Andy Warhol is amongst the most celebrated American artists of the last century, with some of his works being sold for the highest prices ever in the art market, and with a wealth of imagery that could be described as none other than every day. His enduring popularity can perhaps be attributed to some shared element of these observations, noting that part of his magic was his ability to combine high art and the ordinary— a cross-section of the human condition that even was reflected in the company he kept, his New York City art studio The Factory being a well known watering hole for city street bohemians and influential celebrities alike. His secretly humble and amiable personality was monumentally overshadowed in the public eye by his colorful, trailblazing, controversial and inspiringly untethered artwork, with vision after vision of fearless and bold statement-making that often addressed many real-world shortcomings of society while at the same time igniting a veritable stampede of stylistic fun, drama, humor and joy.
Andy Warhol – Marilyn Pink (Lg), offset lithograph 1993 Andy Warhol – Marilyn Green #23, offset lithograph 1989
Though Marilyn Monroe is one of his most infamous muses, Warhol had no qualms about depicting the likes of other famous muses including Mona Lisa, Aphrodite The Muse herself, or modern favorites like Elizabeth Taylor and Chairman Mao. His portraiture is forever somehow more than just plain portraits, seamlessly working in societal commentary, critique, reverence or comradery, all of these perhaps shifting subject matters transcended by the party of the art itself. Warhol clearly placed a high value on the freedom of expression and the practice of art as a lifestyle, something infused into every work he made, and something that continually breathes life into these images that are so widely distributed throughout our culture.
Andy Warhol – Two Golden Mona Lisas, offset lithograph 1990
Andy Warhol – Birth of Venus - Red, offset lithograph 2000
Andy Warhol – Liz Taylor and Mao, offset lithographs 1989
In his Reigning Queens series he features, amongst others, Queen Ntombi Twala Of Swaziland and Queen Margrethe II of Denmark, first edition exhibition posters for Art Expo Denmark in 1986. Ingrid The Nun and Ingrid with Hat are in celebration of beloved actress Ingrid Bergman of Casablanca fame, first edition posters for an exhibition in Sweden in 1983. Always the humanist, he used his position in the limelight to cast valuable attention on cultures from all corners with dignity, as in this first printing exhibition poster American Indian from an exhibition at L.A.’s Ace Gallery in 1977. The red one is signed in felt-tip pen by Warhol.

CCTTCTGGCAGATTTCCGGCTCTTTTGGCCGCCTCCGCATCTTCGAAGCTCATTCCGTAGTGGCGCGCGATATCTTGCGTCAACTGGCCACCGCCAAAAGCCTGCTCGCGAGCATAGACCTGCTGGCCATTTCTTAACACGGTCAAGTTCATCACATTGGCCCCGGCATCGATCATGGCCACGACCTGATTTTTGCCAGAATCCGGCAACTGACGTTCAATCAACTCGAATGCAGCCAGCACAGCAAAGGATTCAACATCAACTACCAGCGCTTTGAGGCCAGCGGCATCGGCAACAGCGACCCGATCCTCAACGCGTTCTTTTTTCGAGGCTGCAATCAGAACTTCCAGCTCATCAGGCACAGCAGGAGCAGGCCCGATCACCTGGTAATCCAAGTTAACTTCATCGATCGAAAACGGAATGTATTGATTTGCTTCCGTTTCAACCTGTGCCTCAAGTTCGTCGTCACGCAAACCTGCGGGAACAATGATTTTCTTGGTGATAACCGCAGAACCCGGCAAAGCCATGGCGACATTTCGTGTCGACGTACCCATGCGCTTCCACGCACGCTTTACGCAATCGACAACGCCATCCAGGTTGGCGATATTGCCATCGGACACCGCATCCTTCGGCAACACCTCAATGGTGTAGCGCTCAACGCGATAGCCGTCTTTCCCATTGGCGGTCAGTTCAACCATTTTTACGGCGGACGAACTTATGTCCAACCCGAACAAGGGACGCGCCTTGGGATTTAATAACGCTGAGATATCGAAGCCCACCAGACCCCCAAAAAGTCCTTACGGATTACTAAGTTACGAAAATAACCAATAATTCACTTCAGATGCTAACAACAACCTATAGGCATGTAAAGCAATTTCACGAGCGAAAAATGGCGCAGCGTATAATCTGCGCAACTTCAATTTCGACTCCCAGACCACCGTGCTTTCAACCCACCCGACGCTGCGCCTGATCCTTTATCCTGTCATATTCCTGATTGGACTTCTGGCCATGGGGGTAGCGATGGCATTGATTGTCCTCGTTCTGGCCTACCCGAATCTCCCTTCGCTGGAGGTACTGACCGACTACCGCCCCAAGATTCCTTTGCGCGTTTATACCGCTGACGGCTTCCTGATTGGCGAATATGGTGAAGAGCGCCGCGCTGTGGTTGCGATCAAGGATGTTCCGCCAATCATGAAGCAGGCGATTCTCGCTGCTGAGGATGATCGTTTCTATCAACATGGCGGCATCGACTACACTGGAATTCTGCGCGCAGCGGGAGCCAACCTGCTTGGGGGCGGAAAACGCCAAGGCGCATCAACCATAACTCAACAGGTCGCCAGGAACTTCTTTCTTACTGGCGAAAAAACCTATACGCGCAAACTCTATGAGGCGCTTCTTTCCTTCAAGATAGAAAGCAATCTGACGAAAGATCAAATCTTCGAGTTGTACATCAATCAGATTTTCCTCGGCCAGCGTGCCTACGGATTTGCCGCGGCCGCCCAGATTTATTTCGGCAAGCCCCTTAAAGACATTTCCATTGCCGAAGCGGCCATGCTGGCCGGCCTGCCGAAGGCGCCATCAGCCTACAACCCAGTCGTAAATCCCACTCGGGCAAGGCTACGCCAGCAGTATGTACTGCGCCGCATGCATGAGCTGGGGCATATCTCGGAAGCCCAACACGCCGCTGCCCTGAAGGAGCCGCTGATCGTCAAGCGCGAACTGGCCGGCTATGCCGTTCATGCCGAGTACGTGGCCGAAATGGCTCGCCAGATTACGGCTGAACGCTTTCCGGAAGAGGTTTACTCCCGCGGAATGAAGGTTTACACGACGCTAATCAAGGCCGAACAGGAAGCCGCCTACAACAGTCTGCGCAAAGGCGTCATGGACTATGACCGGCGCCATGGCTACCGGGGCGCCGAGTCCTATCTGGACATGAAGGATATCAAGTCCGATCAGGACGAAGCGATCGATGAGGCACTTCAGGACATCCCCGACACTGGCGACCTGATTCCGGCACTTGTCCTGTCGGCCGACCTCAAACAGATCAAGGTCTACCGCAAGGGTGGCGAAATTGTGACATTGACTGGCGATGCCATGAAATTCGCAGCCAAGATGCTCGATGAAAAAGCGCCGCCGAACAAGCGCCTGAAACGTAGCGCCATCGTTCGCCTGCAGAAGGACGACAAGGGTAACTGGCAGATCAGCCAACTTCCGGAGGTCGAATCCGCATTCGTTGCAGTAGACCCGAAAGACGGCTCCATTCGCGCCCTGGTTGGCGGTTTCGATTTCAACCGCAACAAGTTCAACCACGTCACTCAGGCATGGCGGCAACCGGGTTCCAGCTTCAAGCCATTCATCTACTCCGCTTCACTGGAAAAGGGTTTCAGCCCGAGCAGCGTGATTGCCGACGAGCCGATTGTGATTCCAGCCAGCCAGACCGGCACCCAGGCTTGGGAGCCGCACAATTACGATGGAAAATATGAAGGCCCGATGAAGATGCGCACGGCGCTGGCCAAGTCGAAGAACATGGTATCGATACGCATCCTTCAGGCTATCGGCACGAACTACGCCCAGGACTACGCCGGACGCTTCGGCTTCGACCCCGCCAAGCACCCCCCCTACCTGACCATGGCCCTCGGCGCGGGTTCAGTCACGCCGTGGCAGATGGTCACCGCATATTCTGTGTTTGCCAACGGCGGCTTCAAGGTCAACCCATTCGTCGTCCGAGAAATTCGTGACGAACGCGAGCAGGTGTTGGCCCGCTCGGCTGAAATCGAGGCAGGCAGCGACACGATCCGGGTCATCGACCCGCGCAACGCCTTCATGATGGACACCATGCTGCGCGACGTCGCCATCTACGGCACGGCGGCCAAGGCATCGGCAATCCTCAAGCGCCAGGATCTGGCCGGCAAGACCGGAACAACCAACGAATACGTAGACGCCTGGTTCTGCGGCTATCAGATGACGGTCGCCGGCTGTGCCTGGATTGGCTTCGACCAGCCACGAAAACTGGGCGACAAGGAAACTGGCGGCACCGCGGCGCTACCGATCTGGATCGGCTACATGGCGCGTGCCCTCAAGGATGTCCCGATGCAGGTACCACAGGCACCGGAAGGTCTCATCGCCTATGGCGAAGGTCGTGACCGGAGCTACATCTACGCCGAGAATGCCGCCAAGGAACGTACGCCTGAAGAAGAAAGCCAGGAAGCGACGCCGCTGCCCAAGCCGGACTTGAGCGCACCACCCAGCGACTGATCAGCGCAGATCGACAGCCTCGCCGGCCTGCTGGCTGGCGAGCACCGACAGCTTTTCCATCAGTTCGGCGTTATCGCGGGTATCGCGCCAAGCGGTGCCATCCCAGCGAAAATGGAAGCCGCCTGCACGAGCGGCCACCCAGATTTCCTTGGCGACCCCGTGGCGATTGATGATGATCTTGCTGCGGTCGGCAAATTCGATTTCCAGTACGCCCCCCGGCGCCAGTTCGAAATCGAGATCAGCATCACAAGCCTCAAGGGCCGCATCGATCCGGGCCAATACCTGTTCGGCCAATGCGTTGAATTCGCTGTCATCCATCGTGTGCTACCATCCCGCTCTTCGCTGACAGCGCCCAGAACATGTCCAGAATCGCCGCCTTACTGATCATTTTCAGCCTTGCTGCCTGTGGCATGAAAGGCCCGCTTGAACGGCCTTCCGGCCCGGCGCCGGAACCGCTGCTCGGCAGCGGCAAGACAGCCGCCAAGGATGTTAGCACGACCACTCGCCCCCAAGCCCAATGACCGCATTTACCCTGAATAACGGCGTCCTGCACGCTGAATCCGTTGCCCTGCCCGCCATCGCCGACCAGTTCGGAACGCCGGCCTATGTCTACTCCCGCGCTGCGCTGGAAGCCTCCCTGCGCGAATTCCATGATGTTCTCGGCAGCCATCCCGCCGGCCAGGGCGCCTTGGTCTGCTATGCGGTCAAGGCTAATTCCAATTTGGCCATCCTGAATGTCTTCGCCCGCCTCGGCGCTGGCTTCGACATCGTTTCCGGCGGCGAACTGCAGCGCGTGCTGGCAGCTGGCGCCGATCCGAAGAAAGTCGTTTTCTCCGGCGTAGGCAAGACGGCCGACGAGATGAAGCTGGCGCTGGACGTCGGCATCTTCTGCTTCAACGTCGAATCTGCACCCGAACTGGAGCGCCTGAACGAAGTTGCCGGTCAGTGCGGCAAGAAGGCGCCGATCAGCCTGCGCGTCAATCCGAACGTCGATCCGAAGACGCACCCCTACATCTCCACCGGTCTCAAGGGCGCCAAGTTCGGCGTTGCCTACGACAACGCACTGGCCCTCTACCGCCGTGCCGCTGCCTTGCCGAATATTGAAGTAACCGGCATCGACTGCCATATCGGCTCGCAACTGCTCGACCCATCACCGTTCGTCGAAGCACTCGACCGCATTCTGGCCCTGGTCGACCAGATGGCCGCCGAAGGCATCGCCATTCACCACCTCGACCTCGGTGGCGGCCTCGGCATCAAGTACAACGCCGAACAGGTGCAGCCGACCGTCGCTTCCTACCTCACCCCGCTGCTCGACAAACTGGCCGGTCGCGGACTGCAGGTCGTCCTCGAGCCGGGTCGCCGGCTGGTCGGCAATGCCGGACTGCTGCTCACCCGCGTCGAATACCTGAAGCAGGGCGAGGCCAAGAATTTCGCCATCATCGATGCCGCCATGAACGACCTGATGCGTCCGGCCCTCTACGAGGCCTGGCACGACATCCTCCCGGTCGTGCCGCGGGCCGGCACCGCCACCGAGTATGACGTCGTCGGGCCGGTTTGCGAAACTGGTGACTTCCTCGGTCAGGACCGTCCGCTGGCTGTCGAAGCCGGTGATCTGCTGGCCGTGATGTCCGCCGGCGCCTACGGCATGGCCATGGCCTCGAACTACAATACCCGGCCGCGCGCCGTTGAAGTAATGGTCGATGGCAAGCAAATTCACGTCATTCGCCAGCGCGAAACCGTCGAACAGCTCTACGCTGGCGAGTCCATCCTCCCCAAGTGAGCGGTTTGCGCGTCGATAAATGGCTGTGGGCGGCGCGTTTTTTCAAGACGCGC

Andy Warhol – Queen Ntombi Twala Of Swaziland and Queen Margrethe II of Denmark, offset lithographs 1986
Andy Warhol – Ingrid The Nun and Ingrid with Hat, offset lithographs 1983
Andy Warhol – American Indian (Red) SIGNED, and American Indian (Blue), offset lithographs 1977
"... while at the same time igniting a veritable stampede of stylistic fun, drama, humor and joy."
He was even unafraid to critique himself, and created countless self portraits, pointing his lens in the direction of his own psyche and experience.
Four Self Portraits
is from a series of forty plus posters of a collection of Roger L. Schlaifer, the licensing agent who brought Warhol's most famous works to the poster market. Published by Nouvelles Images in the late 1980's, carefully designed by Mr Schlaifer's team and Andy Warhol, it
brings out all the bright and vivid contrasts found in Warhol's work
is an original 1988 exhibition poster from the Kirkin Plaza in Osaka, Japan featuring the camouflage motif that Warhol experimented with.
Andy Warhol – Four Self Portraits, offset lithograph 1989 Andy Warhol – Self Portrait, offset lithograph 1988
Andy Warhol – 300 Sl Coupe (1954) and Formula 1 Car W 196 R (1954), offset lithographs 1989
Nothing was safe from the viewfinder of this legendary observer, as is proven by a choice of subject that ran the gamut from social, political and pop culture to automobiles, product packaging and architecture. This series of Koln Cathedral Warhol originally made with diamond dust sprinkled into the wet ink as it dried, making his images of this historic church actually shimmering with light like the structure, symbolically, that they represent. These beautiful offset lithograph reproductions do an excellent job of translating this subtle detail.
Andy Warhol – Koln Cathedral and Koln Cathedral Blue, offset lithographs
And to preach recognition to what is probably his most famous and genre defining topics, 100 Cans depicts Warhol’s inimitable Campbell’s soup can, a concept so down to earth it is hard not to like, this print a Museum Reproduction edition silkscreen printed in 1991— the signature theme of Warhol’s career, which he himself would argue, and also his favorite. “I should have just done the Campbell’s Soups and kept on doing them ... because everybody only does one painting anyway.”
Andy Warhol – 100 Cans, silkscreen 1991
A major retrospective of Warhol’s life’s work is on view at the Whitney Museum right now through the end of March— dedicated fans can visit the show in person, and if the inspiration is catching, can further browse through the nearly one hundred different Warhol prints we have housed in our collection.